The grant opened up more alternatives and options for poultry housing in typhoon prone areas. Options include using condemned school government buses or condemned tour buses from private companies. The seats can be taken out and you have an open wide space to raise poultry. Condemned buses are just parked somewhere to rust. Local farmers bought 10 to 25 head of chickens to raise and lay eggs in their backyard. The community benefited by having fresh eggs and fresh wholesome stewing chickens. The demand for both eggs and culls was high from the community.
After conducting a regional workshop on the grant on Guam, participants from Rota organized for a workshop to be conducted in their island. A total of 15 farmers attended the workshop in November 2004. Agriculture major students enrolled in Introduction to Animal Science in Fall 2005 visited the demonstration site and had a hands-on experience in poultry production.
Though the duration of the project expired, the demonstration project is still on going. The chickens are displayed at elementary schools during their cultural fairs.
An exit survey from visitors showed a high appreciation of the demonstration of using container vans for poultry production.
Educational & Outreach Activities
1. The demonstration facility was open to the public, especially livestock and poultry producers, university and high school students. Field trips by elementary grade schools were also conducted. The demonstration site ran for almost 3 years. An agriculture related grant is now continuing the demonstration site. Visitors from Hawaii, Australia, India and Philippines and other regions of the Western Pacific came to see the demonstration site.
2. One regional workshop was conducted on Guam. Participants from Micronesia and Northern Mariana Islands came to the workshop. A tabloid size publication is being peer reviewed. Once the publication is approved for distribution, it will be ready on a desktop publication format.
3. The concept of the grant was also presented during a heads of regional veterinary and animal production services in the entire Pacific region (Polynesia, Micronesia and Melanesia) conference in Fiji.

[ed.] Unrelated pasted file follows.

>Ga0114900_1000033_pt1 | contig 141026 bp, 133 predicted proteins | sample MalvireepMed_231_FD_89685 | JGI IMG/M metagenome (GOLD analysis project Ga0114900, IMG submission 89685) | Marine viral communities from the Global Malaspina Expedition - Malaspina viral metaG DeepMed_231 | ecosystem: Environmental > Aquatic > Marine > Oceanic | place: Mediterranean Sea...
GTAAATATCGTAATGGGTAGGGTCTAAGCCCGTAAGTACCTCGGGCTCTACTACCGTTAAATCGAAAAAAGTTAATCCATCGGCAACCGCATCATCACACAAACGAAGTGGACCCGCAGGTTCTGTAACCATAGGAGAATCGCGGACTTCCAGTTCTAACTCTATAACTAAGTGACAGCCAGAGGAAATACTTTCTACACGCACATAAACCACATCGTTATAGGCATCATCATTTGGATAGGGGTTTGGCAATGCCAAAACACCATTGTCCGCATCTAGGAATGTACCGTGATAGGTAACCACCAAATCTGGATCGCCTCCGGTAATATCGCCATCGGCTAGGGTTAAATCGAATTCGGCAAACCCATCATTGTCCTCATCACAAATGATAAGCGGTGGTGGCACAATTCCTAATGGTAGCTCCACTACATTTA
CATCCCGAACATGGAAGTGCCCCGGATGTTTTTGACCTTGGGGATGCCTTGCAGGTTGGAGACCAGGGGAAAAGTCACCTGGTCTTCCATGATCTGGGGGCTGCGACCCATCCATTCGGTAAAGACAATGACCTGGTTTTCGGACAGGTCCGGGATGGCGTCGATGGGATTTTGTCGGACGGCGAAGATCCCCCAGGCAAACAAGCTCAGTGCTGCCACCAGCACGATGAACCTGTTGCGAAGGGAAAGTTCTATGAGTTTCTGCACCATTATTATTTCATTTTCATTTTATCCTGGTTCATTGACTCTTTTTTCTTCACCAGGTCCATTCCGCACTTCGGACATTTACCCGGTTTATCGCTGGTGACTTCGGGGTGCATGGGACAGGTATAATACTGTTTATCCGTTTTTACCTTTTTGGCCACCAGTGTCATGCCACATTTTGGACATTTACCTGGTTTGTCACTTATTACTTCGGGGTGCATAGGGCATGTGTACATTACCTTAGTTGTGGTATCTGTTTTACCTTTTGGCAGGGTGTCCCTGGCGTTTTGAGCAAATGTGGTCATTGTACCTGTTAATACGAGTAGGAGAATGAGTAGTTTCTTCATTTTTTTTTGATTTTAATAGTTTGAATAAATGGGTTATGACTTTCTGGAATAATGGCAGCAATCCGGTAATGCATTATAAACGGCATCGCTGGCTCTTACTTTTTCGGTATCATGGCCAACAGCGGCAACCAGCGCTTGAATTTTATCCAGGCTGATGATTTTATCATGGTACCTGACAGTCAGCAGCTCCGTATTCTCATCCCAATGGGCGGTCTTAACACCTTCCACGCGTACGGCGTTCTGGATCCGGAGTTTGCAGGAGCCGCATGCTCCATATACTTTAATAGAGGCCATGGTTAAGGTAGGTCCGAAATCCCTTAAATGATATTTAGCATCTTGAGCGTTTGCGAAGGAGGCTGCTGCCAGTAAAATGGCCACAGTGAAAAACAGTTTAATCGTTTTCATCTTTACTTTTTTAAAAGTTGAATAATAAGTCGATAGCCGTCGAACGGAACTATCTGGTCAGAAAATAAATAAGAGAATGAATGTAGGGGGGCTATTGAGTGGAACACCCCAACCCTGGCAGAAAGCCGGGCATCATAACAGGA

4. A raw video clip of the grant was made.
5. A PowerPoint file of the grant was made.
The one hundred layers consumed 25 lbs. of layer feed on a daily basis. This cost $6.25. On the average, 5 dozens of eggs were collected daily. At $2.00 a dozen, this gave a daily sales of $10.00. The daily gross profit of $3.75.
To minimize sales costs, delivery has to be made every 3 to 4 days and has to be a side trip to make with other errands. Or a flea market vendor came to pick the eggs from the farm.
It will only take 15 to 20 minutes a day to refill feeders and waterers. Rain water can be collected to use for drinking water. Dried banana leaves can be used as beddings for the floor and nest. No need to buy straw hay from the store.
The price of a new 40-foot aluminum container van on Guam would be $3,000.00, and around $1,000.00 to transport it to the farm site. A new container van can last for 10 years.
This type of housing may apply to poultry hobbyists and small-scale poultry producers.
The demonstration site for the use of container vans as alternative housing for poultry was open during regular working days at regular office hours since the grant started. The visitors’ logbook would indicate at least 100 producers visited the site. An exit questionnaire survey for visitors was developed for evaluation purposes. Some of the responses indicated amazement and wonder how the chickens could be that productive being raised in container vans.
Although there was no actual duplication or adoption of the setup by any individual producers, awareness was developed on how to be more creative and resourceful in dealing with supertyphoons or hurricanes as they relate to poultry houses and facilities. They saw how used plastic containers could be converted to cheaper and very practical ways of feeding and providing water for the chickens -- how local resources and materials can be utilized instead of buying costly imported products. There was increased knowledge in basic poultry production for the visitors and students.
This grant opened up possible options and alternatives with poultry housing and facilities in typhoon prone areas.
Areas needing additional study
The 5-month rearing period of brooding to growing of a day old layer chick prior to its onset of laying can be very costly in terms of the costs of commercial feeds to a typical subsistence poultry farmer in the Pacific region. For this growing period, 100 day-old chicks can cost a farmer $400.00.
A study on the use of local feedstuff for substitution for commercial feeds for the rearing period seems relevant to conduct. During the 10th to 18th week of age of the bird, the protein requirement of the birds decreases. Thus it will be appropriate to feed local feedstuff to the birds during this period because the local feedstuff normally would have low protein content. The cost of the feeds may go down to as much as 40 to 50%.
Another area of study that can be considered out of this grant would be to install wire cages inside the container van to accommodate more birds per van. A 40-foot van can accommodate 200 birds in a litter type management but with wire cages, the number of birds can increase to 400.